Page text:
On another note, my friends from back east are going to be in town for a week or so, and there was talk of running a game which has me thinking about deep dark places in the earth, and what creepy things may be found there. I have been looking over real-life tomb maps, and it is easy to imagine how a few pit traps, animated skeletons, or falling ceilings could make them into death traps.  Great risk for a possible great reward... sounds like a fun session to me, so we will see how it goes.

Friday, May 11, 2012

Ogre v6 successful!

I passed the test, and did not buy the Ogre Designer edition.  However it looks like thousands of other people did do so, so great news.  The Kickstarter raised over $920,000, which is a tremendous amount of money for the re release of a board game!  That made the game better for everyone, by increasing the quality of the game, and decreasing the risk for STG.

Now I just have to suffer with the nagging feeling that I did really want this thing...

In any case, it seems like Kickstarter is now here to stay, and should prove to be interesting in the years to come to see what sort of projects get made following this method vs. the old fashioned "max out the credit cards and pray" method of game publication.

Friday, May 4, 2012

Conan the Barbarian (2011)

My wife and I watched Conan the Barbarian (2011) earlier this week, once again thanks to the local library. [technically, I watched it, and she mostly worked on a project using her laptop]

I was not super impressed.  The story was a bit weak, and some of the action was a bit too fake or staged seeming.  The early sequences with "young Conan" were pretty good, and the bad guy was pretty menacing in that sequence.  The first bit with a "grown up" Conan gave me exactly the feel I expected from the stories I have read, replete with T&A, drinking, and enjoyment of combat.  Some of the elements were a bit off though, like dragging a boat around to use as a tent seemed a bit excessive, particularly as it seemed to be both elephant borne and pulled by slaves.  As is often the case in these sorts of movies, the technological levels were wildly inconsistent. (Cast iron and watermills with semi-nomadic fur wearing barbarians)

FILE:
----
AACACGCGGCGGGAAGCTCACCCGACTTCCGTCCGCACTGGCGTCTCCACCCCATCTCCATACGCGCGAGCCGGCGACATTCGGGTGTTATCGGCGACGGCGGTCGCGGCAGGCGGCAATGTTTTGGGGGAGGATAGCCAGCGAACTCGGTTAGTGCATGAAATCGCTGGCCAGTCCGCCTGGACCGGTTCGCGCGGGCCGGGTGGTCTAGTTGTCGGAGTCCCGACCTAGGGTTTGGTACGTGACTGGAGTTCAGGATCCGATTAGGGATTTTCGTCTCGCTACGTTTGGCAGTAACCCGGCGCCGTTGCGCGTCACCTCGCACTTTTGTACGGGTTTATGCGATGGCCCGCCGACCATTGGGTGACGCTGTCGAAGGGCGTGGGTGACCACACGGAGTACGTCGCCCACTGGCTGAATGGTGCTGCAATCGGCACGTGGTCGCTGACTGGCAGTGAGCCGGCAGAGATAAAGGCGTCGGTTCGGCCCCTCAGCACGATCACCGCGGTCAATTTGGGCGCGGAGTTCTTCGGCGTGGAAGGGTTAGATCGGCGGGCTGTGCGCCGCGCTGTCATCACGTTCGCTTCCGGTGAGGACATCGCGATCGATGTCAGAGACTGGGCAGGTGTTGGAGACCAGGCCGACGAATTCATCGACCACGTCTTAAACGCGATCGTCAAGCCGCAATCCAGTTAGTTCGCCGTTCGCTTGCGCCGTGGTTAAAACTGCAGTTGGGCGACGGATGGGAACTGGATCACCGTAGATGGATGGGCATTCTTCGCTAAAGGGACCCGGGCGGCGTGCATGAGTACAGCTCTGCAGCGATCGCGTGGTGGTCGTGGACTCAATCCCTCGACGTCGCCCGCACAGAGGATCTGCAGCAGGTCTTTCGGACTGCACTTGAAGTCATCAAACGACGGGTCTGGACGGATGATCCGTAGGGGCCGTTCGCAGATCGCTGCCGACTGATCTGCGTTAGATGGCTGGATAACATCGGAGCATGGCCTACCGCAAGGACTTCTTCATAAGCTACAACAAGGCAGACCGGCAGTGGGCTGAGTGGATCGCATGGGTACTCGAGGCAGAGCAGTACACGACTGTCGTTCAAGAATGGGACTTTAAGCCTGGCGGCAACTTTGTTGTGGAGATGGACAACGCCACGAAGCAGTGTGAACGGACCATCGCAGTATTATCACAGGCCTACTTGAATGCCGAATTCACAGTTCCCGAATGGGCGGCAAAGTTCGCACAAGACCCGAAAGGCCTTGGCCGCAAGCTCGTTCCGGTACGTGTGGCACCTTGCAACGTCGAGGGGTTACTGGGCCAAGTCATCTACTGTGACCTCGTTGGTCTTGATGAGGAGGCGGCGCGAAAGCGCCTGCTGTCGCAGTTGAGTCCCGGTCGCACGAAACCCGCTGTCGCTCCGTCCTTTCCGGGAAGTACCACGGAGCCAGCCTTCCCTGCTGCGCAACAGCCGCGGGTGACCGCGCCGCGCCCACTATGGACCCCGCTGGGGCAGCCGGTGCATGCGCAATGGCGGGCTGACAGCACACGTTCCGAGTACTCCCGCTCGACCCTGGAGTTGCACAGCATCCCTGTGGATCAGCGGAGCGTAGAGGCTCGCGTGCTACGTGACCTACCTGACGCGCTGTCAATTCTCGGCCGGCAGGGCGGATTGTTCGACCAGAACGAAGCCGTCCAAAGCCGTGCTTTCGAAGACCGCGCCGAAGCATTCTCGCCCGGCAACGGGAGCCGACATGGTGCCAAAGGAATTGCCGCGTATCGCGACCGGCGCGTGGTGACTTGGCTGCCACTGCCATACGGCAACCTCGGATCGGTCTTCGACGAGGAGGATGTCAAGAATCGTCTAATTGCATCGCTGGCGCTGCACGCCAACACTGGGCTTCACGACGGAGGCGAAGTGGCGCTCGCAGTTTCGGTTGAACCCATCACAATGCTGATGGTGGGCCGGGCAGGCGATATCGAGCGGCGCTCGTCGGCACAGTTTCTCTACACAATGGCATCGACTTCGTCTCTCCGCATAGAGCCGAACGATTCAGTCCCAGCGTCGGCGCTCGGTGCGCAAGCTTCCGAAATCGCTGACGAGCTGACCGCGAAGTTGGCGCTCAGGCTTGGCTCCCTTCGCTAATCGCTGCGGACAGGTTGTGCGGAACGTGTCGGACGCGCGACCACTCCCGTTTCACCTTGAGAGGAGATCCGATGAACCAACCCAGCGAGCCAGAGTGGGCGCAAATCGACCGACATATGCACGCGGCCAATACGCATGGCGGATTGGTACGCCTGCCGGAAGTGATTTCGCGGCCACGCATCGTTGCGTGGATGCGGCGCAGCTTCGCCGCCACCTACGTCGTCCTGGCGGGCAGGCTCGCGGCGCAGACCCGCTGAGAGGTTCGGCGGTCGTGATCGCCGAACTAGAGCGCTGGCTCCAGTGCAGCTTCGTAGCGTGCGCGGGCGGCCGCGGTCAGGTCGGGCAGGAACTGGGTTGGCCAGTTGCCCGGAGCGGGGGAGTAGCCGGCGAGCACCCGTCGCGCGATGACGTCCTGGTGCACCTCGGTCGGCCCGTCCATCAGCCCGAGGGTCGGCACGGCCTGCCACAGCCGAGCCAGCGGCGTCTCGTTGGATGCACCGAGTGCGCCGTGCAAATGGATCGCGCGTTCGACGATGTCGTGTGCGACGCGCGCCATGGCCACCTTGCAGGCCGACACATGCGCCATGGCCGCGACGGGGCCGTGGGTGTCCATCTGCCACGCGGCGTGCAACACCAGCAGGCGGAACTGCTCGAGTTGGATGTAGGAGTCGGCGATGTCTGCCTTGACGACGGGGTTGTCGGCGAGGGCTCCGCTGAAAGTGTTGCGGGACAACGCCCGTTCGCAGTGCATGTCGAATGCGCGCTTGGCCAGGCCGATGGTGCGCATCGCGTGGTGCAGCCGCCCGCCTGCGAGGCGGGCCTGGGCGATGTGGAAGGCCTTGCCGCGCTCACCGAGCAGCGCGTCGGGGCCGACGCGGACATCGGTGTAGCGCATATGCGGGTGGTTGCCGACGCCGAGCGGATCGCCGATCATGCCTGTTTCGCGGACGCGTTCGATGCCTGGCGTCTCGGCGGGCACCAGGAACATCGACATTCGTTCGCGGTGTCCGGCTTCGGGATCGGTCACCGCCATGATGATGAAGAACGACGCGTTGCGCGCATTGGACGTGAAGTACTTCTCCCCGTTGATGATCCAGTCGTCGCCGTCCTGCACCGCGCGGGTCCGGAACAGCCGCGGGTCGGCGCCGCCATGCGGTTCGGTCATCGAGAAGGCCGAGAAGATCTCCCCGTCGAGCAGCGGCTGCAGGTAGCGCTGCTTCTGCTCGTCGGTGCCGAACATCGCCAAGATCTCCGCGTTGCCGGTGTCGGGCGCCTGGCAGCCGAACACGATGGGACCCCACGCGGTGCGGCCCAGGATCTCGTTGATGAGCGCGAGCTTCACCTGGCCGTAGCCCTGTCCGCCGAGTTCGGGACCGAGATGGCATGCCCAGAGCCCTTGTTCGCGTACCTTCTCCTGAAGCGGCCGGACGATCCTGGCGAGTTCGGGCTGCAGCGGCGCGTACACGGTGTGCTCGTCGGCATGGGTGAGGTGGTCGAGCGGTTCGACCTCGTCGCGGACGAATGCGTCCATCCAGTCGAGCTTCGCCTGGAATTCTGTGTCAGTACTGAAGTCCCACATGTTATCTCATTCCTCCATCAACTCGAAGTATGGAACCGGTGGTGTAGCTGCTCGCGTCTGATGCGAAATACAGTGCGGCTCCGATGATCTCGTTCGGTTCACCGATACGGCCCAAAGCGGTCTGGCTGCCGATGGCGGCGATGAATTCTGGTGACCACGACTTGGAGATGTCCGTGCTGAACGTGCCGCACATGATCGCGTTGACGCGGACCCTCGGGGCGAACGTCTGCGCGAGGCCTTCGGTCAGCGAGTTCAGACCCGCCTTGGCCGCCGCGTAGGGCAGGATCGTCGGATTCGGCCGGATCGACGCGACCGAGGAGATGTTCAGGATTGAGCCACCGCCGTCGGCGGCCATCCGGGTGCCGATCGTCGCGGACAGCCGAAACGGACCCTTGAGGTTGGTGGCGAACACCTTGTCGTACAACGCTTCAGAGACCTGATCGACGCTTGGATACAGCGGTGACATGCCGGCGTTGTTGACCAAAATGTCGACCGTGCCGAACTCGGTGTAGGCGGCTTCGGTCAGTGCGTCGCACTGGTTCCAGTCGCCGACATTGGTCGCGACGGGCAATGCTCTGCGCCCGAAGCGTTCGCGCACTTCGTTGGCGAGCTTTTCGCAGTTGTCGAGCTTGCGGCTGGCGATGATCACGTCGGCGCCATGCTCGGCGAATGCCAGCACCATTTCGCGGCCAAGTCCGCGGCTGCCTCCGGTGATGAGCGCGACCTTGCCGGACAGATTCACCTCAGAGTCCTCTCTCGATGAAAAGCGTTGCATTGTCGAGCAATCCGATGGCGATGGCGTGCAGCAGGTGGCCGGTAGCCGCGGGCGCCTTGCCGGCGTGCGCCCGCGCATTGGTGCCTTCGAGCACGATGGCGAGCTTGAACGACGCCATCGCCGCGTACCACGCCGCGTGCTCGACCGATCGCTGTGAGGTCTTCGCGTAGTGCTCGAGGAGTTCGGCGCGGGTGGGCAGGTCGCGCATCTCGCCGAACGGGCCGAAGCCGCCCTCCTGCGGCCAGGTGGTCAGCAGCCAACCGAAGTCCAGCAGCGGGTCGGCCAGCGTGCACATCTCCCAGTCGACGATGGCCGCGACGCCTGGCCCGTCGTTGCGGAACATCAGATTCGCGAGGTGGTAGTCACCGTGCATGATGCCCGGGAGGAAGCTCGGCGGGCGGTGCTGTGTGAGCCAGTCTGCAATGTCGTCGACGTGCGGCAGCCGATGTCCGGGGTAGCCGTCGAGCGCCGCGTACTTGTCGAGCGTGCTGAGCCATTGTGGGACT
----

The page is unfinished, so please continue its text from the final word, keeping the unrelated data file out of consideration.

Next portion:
Jason Momoa was pretty good as Conan, giving what seemed like a closer representation to the character from the books than Arnold did.  Rachel Nichols was OK as the love interest, with some unevenness to her character depiction, resulting from script issues more than acting I think. Rose McGowan was adequate, but not as menacing as the actress who played the young character. With a box office return of about half of its budget, I expect we have seen the last of this Conan series, which is too bad, because I would have liked to see what they did with another film or series of films.

A number of visuals from the film would be good to steal for D&D games, such as a skull shaped temple on the edge of a cliff, spewing water out of its mouth. The ruined city in the hidden valley, although the ninja guardians would perhaps be a bit much.  The sand warriors poured out of a vial were pretty cool, and would definitely make for a great D&D item.

In other news the Ogre Designer Edition Kickstarter is over $500,000 as of this writing, and still has six days to go.  If you get the kickstarter backer version ($150), you get an extra sheet of counters, a box with your name on it, PDF copies of the rules, and some assorted swag.  Pretty pricey for a game I have never played... but it does look amazing.